Teenage students can make short silent videos or a series of selfies and add and practise suitable dialogues. These simple tasks are highly communicative, integrate the skills and can offer something for all ability levels. If you have internet connectivity in class try out some of the great dictionary or pronunciation apps or get the class tweeting! If you do work with teenagers, stepping into ‘their’ online world in class can pay you great dividends in terms of motivation and the development of learner autonomy.
6 Teach students to reflect
Teachers are always busy. A syllabus to follow. Parental expectations. Exams. All these things tend to make us rush. The lessons ends and the students leave. My suggestion is that every class should finish with about three minutes of individual refection time. Students can be taught to reflect. What did we cover in the class? What did I learn? What do I feel confident about? What am I confused about? Can I use this? How do I feel about my English? Teaching students of all ages to reflect alone and reminding them that reflection is for them, that it’s not a test, will help develop self-awareness and learner autonomy as well as increasing assimilation.
7 Speaking from the heart
Years ago I taught in a school where we used to share classes with one other teacher. In one of my shared classes we had a student who we termed as ‘lazy’ – he never made any great effort to speak. I now realise he had motivational issues caused I think in part by being in the wrong level class – he just found it all too hard. My co-teacher’s father died very suddenly one day and this one student was very upset and asked me what exactly he should say to my colleague when he came back to work. He had a real desire to communicate his condolences, but more than that he had an emotional desire to communicate. Lessons that focus on issues that learners have an emotional attachment to can be highly communicative and generate lots of participation. You may well have to move away from the course book but topics like job changes, money, anxieties, hopes and dreams or for young learners, pets or families can create a real emotional need to communicate and that is when, suddenly, language is generated. It’s surprising how much students have hidden inside them that they want to express in English. Again there are obvious risks here but the benefits can be huge.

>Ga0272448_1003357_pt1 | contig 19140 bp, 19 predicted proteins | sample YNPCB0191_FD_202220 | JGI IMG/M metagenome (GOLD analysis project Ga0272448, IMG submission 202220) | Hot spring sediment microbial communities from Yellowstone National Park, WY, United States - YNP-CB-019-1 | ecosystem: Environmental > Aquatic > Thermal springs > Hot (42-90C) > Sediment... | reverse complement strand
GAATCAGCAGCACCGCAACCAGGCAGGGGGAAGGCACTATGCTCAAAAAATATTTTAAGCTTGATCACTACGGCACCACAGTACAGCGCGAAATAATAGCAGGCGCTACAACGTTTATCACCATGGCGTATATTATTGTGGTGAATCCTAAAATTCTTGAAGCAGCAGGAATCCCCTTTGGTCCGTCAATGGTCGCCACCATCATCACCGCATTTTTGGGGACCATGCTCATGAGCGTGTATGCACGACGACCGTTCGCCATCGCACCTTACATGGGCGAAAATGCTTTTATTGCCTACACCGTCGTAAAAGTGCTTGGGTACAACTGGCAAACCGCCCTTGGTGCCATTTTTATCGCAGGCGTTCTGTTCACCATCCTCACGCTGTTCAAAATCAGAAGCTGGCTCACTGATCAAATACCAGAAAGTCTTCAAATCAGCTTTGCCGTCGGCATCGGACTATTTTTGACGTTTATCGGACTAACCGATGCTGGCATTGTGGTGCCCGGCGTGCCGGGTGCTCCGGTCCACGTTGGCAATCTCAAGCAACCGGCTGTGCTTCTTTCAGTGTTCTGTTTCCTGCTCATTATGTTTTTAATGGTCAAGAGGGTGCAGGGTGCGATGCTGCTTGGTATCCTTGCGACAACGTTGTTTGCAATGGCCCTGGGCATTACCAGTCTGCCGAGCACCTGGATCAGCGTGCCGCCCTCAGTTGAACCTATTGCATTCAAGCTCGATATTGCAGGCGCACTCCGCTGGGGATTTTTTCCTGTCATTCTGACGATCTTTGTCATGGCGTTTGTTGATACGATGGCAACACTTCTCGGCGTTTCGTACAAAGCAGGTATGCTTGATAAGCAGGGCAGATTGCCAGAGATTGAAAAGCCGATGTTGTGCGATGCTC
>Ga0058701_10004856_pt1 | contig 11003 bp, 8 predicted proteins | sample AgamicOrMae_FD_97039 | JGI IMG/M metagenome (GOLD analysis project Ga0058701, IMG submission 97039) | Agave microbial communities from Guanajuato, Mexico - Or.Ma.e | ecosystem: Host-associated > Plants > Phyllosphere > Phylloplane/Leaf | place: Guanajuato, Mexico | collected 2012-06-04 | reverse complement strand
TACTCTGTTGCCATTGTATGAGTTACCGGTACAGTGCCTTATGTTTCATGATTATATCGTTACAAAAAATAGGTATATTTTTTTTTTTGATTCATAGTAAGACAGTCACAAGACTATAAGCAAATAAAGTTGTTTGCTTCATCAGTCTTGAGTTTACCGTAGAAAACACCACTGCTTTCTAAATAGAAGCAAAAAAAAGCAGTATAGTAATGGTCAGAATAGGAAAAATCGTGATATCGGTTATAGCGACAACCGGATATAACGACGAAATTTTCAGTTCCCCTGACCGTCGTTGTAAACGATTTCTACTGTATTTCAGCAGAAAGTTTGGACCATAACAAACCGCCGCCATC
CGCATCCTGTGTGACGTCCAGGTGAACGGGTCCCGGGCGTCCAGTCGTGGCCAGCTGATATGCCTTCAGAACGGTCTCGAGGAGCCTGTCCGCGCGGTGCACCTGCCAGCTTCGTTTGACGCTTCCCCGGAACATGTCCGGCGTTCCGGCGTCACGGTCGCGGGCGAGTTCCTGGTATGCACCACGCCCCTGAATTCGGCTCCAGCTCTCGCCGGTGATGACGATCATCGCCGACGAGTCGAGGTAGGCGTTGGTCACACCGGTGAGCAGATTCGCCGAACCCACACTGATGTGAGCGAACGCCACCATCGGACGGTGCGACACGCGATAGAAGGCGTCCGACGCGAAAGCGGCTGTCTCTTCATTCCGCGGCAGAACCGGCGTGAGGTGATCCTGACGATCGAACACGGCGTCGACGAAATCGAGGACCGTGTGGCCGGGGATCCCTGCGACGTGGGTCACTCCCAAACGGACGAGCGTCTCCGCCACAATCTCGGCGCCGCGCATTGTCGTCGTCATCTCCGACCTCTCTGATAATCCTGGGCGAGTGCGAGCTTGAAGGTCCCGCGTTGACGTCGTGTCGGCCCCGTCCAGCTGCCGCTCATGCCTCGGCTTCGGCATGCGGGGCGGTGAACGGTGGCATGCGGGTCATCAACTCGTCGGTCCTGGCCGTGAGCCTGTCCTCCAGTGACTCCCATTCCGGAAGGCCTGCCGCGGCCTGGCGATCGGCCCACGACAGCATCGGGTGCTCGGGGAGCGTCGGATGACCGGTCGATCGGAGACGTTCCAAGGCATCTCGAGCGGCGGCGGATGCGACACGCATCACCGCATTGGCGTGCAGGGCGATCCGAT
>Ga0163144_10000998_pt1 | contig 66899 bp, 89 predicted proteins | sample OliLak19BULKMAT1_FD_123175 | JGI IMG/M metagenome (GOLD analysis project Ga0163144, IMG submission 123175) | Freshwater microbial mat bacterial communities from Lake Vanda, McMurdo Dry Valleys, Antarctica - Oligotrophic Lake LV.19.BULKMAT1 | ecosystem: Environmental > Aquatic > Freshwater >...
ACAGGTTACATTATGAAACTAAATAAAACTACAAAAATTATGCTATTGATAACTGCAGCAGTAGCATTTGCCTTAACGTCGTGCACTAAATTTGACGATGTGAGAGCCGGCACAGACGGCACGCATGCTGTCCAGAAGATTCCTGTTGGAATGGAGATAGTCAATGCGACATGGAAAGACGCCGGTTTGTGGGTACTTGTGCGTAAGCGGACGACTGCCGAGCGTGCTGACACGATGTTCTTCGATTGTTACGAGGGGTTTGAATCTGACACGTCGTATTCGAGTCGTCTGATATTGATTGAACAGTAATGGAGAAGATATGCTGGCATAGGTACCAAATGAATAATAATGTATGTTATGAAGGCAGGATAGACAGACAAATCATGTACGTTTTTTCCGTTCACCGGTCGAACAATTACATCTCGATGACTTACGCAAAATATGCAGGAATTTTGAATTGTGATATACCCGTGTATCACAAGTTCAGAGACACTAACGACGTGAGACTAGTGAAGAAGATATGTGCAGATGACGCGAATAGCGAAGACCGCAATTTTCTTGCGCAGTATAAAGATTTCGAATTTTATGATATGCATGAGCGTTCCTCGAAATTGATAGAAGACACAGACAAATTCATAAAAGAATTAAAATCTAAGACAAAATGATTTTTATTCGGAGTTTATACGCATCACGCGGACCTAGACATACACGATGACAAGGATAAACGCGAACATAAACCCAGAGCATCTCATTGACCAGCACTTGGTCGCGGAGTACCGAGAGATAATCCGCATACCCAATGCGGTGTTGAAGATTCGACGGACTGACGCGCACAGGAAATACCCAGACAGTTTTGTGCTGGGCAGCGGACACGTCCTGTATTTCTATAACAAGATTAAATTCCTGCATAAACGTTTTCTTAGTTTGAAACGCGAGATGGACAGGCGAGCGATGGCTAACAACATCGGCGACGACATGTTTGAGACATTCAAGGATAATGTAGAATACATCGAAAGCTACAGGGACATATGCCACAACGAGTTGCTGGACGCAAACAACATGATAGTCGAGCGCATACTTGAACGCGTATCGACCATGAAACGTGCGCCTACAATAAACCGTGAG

8 Mini teachers
There is a lot of discussion about the accuracy of the famous learning pyramid from the NTL Institute in Maryland (here’s a copy http://siteresources.worldbank.org/DEVMARKETPLACE/Resources/Handout_TheLearningPyramid.pdf) and I will let you research it, but one thing for me makes great sense. Asking students to teach a piece of language to a group or on occasion to the whole class is a great way to focus them, develop autonomy and, near to exam time, encourage revision and consolidation. Saying “ok one person in each group is going to teach x next week, but I’m not going to say which person …” is a nice way to make ears prick up. It also breaks the routine.
9 Go visual
Making use of photographs and videos above and beyond the course books is a way to engage the students and encourage production. I recently saw a talk by Jamie Keddie called ‘Withholding the image’ in which he demonstrated how NOT showing a picture – at least at first – can create a huge hunger to communicate about what might be in the picture. Take a look at Jamie’s Lessonstream project here http://lessonstream.org/.
10 Posters everywhere!
I love the idea of students keeping a poster record of every stage of a lesson. Working in groups, students make poster notes about the language points, the activities and their reflections on the lesson. This approach encourages skills integration, collaborative learning, reflection and of course adds in the motivational factor of a public display. Students can also compare and discuss their posters group by group. I also use posters in professional development. Here are two pictures of some poster sessions I was recently involved with in Algeria.
I’d love hear if you use or have used any of the above. Please put your ideas in the comment box.